Long winter nights.
Crisp clear skies.
Denser colder atmosphere.
These are a few of my favorite things during the winter months and they add up to darker skies and brighter stars. This weekend also has a few things going for it, astronomically, and also happens to be Twelfth Night (tomorrow, January 5th) and Epiphany (the day after) commemorating the journey of the Three Wise Men guided by a Star in the East.
Friday, January 4
Although people in the Northern Hemisphere experienced the shortest day of the year two weeks ago (at the winter solstice December 21), the Sun has continued to rise slightly later with each passing day. That trend stops this morning for those at 40° north latitude†. Tomorrow’s sunrise will arrive at the same time as today’s, but the Sun will come up two seconds earlier Sunday morning. This turnover point depends on latitude. If you live farther north, the switch occurred a few days ago; closer to the equator, the change won’t happen until later in January.
† I’m just 68 miles south of the Kansas-Nebraska border, which juxtaposes with the 40th parallel. Weird fact discovered this morning via Google Maps: The Kansas Highway that is literally a block west of my house (K-7) ends at the border and turns into 666 Avenue (see map screenshot below).
Saturday, January 5
New Moon occurs at 8:28 p.m. EST. At its New phase, the Moon crosses the sky with the Sun and so remains hidden in our star’s glare. At least, it typically does. But if you live in the right area, you can watch the Moon pass in front of the Sun and cause a partial solar eclipse. Observers in southwestern Alaska, Japan, and eastern Asia can see the Moon partially eclipse the Sun. Maximum eclipse occurs in eastern Siberia, where our satellite covers 71 percent of the Sun’s disk. Remember that when viewing the Sun during a partial eclipse, protect your eyes by using a safe solar filter.
Sunday, January 6
Venus appears brilliant in the southeast before dawn. It reached greatest elongation late yesterday evening, when it was 47° west of the Sun, so it stands highest in this morning’s sky. The inner world shines at magnitude –4.6, more than 10 times brighter than the second-brightest planet, Jupiter. Venus rises nearly four hours before the Sun and stands 20° high in the southeast when twilight begins. The planet lies among the background stars of Libra, but it will move into Scorpius this coming week. If you point a telescope at Venus, you’ll see a disk that spans 25″ and appears half-lit.
• Here it is January, and the Summer Triangle is still in view — if you look early after dark. Vega is its brightest star, low in the northwest. The brightest star above that, and perhaps a bit left, is Deneb. Look for Altair farther to Vega’s left and perhaps lower (depending on your latitude).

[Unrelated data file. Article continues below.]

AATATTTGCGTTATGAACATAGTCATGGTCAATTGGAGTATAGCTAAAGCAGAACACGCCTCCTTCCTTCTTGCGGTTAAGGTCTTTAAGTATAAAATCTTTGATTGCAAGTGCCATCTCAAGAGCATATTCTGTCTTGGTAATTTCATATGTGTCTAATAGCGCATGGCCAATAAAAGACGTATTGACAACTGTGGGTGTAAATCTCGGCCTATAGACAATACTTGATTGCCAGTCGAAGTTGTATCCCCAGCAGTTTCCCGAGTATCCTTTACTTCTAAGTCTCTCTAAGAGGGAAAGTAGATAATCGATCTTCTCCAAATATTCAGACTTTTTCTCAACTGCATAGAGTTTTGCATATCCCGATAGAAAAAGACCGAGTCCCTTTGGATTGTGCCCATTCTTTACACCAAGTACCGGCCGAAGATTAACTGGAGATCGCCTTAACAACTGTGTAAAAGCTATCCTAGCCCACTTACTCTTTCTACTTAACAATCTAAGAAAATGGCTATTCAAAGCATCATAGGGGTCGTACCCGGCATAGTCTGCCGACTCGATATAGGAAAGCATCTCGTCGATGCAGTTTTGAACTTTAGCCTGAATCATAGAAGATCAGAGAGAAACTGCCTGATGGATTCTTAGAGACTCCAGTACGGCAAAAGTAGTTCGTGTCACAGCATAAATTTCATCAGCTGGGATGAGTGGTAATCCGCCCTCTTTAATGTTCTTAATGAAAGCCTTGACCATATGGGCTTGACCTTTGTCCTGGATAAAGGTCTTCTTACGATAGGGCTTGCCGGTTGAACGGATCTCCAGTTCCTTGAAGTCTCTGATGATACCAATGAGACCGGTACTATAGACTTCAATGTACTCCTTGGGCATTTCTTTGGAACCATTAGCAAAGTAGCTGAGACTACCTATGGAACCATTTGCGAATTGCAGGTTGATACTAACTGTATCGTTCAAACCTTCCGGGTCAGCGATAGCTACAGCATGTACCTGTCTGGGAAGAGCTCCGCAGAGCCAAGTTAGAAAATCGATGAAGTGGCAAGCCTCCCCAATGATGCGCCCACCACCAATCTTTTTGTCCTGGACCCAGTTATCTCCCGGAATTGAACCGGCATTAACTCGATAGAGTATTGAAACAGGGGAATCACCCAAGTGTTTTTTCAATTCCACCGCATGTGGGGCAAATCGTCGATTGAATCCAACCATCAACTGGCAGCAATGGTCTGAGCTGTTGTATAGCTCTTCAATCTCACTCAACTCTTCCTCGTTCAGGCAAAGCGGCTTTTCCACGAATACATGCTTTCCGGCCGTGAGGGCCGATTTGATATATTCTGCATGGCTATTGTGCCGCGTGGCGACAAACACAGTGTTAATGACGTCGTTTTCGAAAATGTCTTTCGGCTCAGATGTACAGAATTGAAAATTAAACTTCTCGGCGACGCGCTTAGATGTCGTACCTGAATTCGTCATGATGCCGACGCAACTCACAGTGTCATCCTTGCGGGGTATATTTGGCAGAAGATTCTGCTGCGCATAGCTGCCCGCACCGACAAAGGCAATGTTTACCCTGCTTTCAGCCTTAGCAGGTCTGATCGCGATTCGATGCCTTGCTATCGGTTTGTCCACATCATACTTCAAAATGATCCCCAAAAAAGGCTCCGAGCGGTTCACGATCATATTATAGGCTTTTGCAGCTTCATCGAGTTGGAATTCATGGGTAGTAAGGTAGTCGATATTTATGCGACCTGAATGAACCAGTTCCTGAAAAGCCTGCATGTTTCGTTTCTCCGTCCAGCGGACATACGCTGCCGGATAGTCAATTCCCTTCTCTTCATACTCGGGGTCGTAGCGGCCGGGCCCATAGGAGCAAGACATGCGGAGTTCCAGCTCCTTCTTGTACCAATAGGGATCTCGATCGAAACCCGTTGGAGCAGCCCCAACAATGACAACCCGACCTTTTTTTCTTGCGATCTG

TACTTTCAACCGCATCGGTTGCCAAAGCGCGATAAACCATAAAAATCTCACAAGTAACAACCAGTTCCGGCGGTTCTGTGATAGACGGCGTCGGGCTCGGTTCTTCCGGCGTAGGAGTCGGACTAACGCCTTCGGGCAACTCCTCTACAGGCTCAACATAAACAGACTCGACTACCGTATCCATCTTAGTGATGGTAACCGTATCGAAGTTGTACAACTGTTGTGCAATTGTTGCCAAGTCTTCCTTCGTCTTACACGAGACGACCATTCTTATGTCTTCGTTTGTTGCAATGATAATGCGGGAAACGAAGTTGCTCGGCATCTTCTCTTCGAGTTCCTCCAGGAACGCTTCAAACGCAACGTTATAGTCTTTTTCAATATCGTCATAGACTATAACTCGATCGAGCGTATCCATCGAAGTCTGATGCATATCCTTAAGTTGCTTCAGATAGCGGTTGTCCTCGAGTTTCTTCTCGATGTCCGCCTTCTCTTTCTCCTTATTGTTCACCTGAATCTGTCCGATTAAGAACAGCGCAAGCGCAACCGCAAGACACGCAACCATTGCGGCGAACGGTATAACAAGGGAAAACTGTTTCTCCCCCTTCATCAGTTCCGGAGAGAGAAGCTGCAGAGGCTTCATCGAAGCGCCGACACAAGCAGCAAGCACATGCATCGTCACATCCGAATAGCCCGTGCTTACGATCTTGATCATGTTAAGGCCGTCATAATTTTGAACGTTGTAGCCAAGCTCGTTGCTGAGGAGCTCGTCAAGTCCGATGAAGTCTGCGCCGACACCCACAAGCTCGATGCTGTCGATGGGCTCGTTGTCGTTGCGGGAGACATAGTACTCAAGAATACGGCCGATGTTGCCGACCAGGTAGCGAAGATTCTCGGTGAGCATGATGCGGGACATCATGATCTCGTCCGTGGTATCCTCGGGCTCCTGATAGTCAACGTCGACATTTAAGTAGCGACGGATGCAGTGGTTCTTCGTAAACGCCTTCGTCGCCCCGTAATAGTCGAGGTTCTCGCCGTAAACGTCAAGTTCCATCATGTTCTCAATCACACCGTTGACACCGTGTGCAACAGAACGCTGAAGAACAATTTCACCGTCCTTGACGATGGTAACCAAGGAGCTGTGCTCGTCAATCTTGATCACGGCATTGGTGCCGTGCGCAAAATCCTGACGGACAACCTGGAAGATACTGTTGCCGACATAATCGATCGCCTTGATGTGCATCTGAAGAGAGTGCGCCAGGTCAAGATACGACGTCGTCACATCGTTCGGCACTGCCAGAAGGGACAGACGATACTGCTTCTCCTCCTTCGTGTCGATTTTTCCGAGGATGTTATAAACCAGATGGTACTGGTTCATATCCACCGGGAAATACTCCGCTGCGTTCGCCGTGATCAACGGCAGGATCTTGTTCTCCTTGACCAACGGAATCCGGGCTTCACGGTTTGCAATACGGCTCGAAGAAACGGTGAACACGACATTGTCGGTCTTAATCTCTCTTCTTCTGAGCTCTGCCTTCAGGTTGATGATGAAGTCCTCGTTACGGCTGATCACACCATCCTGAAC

• In the late-arriving dawns of early January, watch Venus close in on Jupiter and Antares from morning to morning, as shown here.
Saturday, January 5
• As we enter the very coldest time of the year, the dim Little Dipper (Ursa Minor) turns to hang straight down from Polaris after dinnertime — as if, per Leslie Peltier, from a nail on the cold north wall of the sky.
The Big Dipper, meanwhile, is creeping up low in the north-northeast. Its handle is very low and its bowl is to the upper right.
And Cassiopeia, a flattened letter M, is nearly overhead in the north-northwest, just beginning to tilt.
• New Moon (exact at 8:28 p.m. EST).
Sunday, January 6
• Orion stands in the east-southeast after dark, higher every week, but in early evening his three-star Belt is still nearly vertical. The Belt points up toward Aldebaran and, even higher, the Pleiades.
Down below, the Belt points to the horizon where Sirius rises around 6 or 7 p.m. (depending on how far east or west you live in your time zone). Just after Sirius clears the horizon, it twinkles slowly and deeply through thick layers of low atmosphere. It twinkles faster and more shallowly as it gains altitude, and its flashes of vivid color blend into shimmering whiteness.
• Venus is at greatest elongation on this date, 47° west of the Sun in the morning sky.
My morning commute this time of year is something I actually look forward to because I drive into the east and I get to observe all of these amazing solar, lunar and planetary dance routines to start my day.
Don’t sleep in.
Keep looking up!